After its premiere about a month back at the Toronto International Film Festival, The Sky is Pink is set for a worldwide release on 11 October, 2019.
The film is based on the real-life story of Aditi (Priyanka Chopra) and Niren Chaudhary (Farhan Akhtar) and their daughter Aisha (Zaira Wasim), who was diagnosed with a serious immune deficiency that eventually dictated the course of her life and her entire family. Director Shonali Bose, who made the brilliant film about a girl with cerebral palsy, Margarita with a Straw, here focuses on the love story of Aisha’s parents and how their marriage and lives get affected while tending to their daughter.
The Sky is Pink begins with Aisha’s voiceover, declaring that she is, in fact, dead. The wry humour and wit in her narration draws us in immediately. Referring to her death she says, “Get over it. It’s quite cool actually.” Aisha then goes on to discuss her parents’ sex life with us - Panda and Moose as she prefers to call them - hinting cheekily that she might have something to do with the fact that there isn’t much to talk about. The non-linear narrative frequently skips and jumps, telling us how Aisha is born, then focusing on the inter-caste marriage of Aditi and Niren.
Shonali Bose and Nilesh Maniyar’s screenplay has moments that are truly moving sans melodrama but there are crucial points in the film which seem manipulative and contrived, giving this real-life story a starry feel.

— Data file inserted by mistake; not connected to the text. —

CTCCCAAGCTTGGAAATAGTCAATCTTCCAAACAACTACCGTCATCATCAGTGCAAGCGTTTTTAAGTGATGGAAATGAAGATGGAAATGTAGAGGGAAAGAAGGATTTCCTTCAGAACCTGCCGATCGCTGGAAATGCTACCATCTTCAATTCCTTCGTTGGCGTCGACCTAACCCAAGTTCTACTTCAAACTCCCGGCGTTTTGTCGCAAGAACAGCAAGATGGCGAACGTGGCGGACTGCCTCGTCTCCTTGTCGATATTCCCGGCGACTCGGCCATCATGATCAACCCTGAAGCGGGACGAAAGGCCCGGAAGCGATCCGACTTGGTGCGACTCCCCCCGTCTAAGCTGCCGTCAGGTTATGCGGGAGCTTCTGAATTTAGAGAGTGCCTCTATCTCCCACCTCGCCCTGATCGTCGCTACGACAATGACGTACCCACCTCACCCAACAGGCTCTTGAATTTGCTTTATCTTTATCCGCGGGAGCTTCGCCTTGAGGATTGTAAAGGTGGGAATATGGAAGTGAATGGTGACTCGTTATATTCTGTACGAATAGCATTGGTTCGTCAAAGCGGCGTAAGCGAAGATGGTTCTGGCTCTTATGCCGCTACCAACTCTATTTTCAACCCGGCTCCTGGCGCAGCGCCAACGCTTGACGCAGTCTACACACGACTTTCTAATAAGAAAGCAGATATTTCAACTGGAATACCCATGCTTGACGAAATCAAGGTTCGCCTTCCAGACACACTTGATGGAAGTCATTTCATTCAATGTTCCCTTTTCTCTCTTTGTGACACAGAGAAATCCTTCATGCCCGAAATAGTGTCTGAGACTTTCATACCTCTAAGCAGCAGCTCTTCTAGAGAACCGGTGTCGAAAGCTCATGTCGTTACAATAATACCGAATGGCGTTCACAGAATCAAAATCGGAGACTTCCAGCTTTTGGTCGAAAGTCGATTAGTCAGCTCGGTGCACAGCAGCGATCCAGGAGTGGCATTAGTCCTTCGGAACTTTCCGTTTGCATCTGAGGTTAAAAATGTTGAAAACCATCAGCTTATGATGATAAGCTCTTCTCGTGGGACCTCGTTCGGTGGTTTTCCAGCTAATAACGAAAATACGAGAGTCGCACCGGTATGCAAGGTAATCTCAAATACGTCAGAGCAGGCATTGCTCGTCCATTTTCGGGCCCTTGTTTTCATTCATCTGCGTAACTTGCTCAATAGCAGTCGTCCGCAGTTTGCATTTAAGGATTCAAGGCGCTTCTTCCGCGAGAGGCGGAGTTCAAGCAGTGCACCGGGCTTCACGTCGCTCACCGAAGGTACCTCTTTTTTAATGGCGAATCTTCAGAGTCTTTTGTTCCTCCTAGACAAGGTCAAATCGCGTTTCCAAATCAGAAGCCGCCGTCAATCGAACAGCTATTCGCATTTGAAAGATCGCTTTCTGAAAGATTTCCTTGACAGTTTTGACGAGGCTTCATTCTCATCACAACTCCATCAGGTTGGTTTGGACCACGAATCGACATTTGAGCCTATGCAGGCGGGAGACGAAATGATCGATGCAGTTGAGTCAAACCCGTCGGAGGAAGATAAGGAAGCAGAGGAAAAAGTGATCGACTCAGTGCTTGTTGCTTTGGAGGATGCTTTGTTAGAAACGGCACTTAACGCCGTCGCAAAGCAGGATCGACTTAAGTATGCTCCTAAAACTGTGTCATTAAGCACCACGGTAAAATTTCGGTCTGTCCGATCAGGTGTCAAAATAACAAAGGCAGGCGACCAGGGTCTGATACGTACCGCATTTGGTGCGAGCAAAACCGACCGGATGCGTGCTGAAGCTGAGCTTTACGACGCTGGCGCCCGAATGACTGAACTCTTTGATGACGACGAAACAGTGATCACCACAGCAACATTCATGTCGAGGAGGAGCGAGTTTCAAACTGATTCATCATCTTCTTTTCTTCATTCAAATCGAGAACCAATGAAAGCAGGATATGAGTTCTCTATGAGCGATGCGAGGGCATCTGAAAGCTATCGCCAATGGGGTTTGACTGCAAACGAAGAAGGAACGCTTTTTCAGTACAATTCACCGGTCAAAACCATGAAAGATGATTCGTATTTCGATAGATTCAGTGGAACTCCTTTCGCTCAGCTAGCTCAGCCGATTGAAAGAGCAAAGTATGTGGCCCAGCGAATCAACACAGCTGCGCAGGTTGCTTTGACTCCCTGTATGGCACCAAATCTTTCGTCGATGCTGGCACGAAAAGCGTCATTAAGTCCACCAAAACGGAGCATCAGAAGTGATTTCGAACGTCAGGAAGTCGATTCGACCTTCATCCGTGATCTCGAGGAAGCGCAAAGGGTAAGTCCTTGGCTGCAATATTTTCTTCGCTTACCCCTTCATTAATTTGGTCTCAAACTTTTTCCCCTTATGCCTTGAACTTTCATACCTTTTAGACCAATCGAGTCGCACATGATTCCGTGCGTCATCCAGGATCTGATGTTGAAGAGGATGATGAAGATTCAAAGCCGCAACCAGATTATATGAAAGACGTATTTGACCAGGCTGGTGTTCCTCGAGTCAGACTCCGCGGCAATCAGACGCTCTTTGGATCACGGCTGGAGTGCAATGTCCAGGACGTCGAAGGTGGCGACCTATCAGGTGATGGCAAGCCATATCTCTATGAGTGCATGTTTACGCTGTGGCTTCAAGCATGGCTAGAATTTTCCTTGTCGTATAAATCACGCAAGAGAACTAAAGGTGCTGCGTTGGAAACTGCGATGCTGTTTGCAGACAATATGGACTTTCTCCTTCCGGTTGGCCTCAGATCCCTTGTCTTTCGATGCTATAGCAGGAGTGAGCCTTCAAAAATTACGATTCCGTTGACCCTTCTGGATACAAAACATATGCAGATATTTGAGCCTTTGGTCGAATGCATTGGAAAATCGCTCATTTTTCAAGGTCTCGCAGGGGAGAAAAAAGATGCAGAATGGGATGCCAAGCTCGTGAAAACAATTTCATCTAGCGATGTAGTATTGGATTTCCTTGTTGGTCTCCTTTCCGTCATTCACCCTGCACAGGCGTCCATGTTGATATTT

It’s also revealed that the duo also lost their first-born daughter to SCID (Severe Combined Immune Deficiency). Their second child, Ishaan, escapes the genetic disorder that Aisha is unfortunately diagnosed with. It’s a tragic situation for a family to deal with the impending death of a loved one. It’s painful for the viewers too, who already know about Aisha’s life trajectory. It’s not so much the denouement but the events leading up to it that keep us invested in the story.
Shonali Bose and Nilesh Maniyar’s screenplay has many moments that are truly moving sans melodrama but there are crucial points in the film which seem manipulative and contrived, giving this real-life story a starry feel.
Priyanka Chopra plays Aisha’s mother with utmost honesty. She succeeds in portraying Aditi’s dedication to keep her daughter healthy, but her perfectly done hair and make-up are distracting. Farhan Akhtar is measured, especially in a scene where his voice falters as he makes an appeal for help through a radio show in London. However, both Chopra Jonas and Akhtar haven’t aged a strand over the course of the film, which details at least two-and-a-half decades of their lives. Some overwrought scenes dampen the impact and makes us wonder if it’s because the film put stars above the story.
The Sky is Pink is heartfelt with some enriching and powerful performances, but also flawed in its uneven narration
Some would argue that people have different ways of coping with grief or pain, and Aditi’s perfect outer self is just her defense mechanism to somehow hold herself from succumbing to the grief. But sadly it never comes across like that on screen and feels more like a story that lets “star power” rule . Priyanka Chopra is good but looks every bit the star that she legitimately is. Zaira Wasim as the guileless and charming Aisha, who doesn’t lost her sense of humour even while facing death, is excellent. As is Rohit Saraf, who has limited screen time as her elder brother but makes the most of it. Their scenes together, especially the one where Aisha calls Ishaan up to confide in him about being scared, have been beautifully crafted.
Ultimately The Sky is Pink is heartfelt with some enriching and powerful performances, but also flawed in its uneven narration.
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